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How the Rays signing of Asdrubal Cabrera might make sense

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The Rays have reportedly signed the best free agent middle infielder available this off-season, and there is not a lot of immediate optimism for the deal.

Any first reaction would be that Asdrubal Cabrera on a one year deal is replacing either Yunel Escobar or Ben Zobrist in the starting line up for 2015, but based on recent performance that seems to be a bad baseball move.

Player 13-14 wRC+ 13-14 DRS 13-14 WAR 2015 Salary
Ben Zobrist 117 15 11.1 $7.5 million
Yunel Escobar 97 -20 4.1 $5 million
Asdrubal Cabrera 96 -33 2.2 $8 million

Isolating just 2013 and 2014 isn't ideal for an honest comparison between these three players. Both years were excellent for Ben Zobrist, 2014 was a down year for Escobar, and both seasons were poor for Cabrera, after two years as an All-Star. It's not a perfect comparison, positionally or logically. So let's rewind.

What exactly does Cabrera do for the Rays?

He's a 29-year old shortstop with a league average bat, who hit better three years ago. That's good. But Ultimate Zone Rating (UZR) has him as around ten runs below average as a shortstop per season, and recently, Tom Tango's Fan Scouting Report agrees. That's bad. Steamer projects him to be worth about 1 and a half wins. That would make him fair value at his alleged $8 million price. But who cares about fair value?

Other Steamer projections on the Rays:
Ben Zobrist: 3.8 fWAR
Yunel Escobar: 1.7 fWAR
Nick Franklin: 1.1 fWAR (in only half a season of projected plate appearances)

So why pay fair value when you already have a better player, a similar-but-cheaper player, and a similar-cheaper-younger player?

Maybe Zobrist is about to be traded. If so, Silverman has paid good money to make the team worse, but what if it's Yunel Escobar who is about to be traded?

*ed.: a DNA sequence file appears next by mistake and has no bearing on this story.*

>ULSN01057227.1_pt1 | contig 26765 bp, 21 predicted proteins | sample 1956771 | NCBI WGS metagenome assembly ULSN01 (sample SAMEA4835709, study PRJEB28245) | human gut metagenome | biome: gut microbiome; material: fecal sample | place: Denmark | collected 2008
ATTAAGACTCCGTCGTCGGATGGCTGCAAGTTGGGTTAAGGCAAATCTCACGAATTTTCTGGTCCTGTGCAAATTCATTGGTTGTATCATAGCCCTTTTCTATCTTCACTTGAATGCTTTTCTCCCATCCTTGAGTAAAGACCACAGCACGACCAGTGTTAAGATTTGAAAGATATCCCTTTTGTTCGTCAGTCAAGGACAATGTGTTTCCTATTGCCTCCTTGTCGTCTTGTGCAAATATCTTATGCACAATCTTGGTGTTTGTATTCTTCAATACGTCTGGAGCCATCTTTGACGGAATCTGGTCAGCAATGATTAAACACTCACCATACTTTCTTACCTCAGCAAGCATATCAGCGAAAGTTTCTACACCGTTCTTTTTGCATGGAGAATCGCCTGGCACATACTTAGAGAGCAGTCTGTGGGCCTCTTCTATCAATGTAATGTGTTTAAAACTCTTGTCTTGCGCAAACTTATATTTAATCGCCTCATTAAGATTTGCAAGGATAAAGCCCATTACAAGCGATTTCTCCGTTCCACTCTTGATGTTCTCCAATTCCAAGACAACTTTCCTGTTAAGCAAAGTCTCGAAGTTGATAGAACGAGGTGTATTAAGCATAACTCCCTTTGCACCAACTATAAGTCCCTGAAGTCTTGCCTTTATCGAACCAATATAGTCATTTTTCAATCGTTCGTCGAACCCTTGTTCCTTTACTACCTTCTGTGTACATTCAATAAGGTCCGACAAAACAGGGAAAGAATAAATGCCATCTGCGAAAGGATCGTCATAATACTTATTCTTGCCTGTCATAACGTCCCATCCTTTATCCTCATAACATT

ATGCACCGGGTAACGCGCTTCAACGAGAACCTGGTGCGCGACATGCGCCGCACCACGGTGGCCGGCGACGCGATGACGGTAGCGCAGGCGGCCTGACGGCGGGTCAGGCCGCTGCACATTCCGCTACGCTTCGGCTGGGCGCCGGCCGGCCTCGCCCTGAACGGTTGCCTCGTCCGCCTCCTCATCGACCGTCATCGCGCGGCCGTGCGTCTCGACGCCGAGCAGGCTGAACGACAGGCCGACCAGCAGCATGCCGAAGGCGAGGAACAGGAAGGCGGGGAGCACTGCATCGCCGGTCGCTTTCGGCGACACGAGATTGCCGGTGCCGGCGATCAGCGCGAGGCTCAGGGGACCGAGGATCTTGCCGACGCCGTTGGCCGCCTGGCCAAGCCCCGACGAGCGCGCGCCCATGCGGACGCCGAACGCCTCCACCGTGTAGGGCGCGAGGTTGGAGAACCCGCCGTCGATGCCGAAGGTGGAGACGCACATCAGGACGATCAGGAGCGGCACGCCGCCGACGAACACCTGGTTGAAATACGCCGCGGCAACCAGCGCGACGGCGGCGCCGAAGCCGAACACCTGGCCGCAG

Comparing Escobar and Cabrera

Sending off Yunel Escobar to a team in need at shortstop is a possibility, thanks to Escobar's low salary and previous levels of production, and a one year deal for Cabrera allows the Rays to sort things out until some of the gaggle of shortstop prospects find their way to show.

Combine better batting with the potential for the Rays to score a respectable return in a trade of Escobar, and the increased cost of Cabrera may be worthwhile on a one year deal.

Helping Cabrera's case would be a .277 BABIP that belied his performance over the last two seasons. Steamer projects Cabrera to a 100 wRC+ in 2015, which is a shade ahead of Escobar with higher expectations for more power -- possibly twice the home run tally.

On the other side of the ball, Cabrera is not a clear upgrade at defense, but there might be more to the story for both players. Lost in the defensive metrics noted in the table above is an incredible OOZ score for Escobar, whose range gives him an average score on defense of 3.25 on Fangraphs, which is still above average for a short stop. Advantage Escobar.

However, Cabrera is not incapable of playing out of zone, and it's worth asking whether there's more to the story. The Rays have sophisticated defensive metrics and data to back their decisions, and the opinions of Kevin Cash who coached on the Indians staff while Cabrera manned the 6-hole.

Those are two pieces to the equation we don't have in front of us.

On Defensive Alignment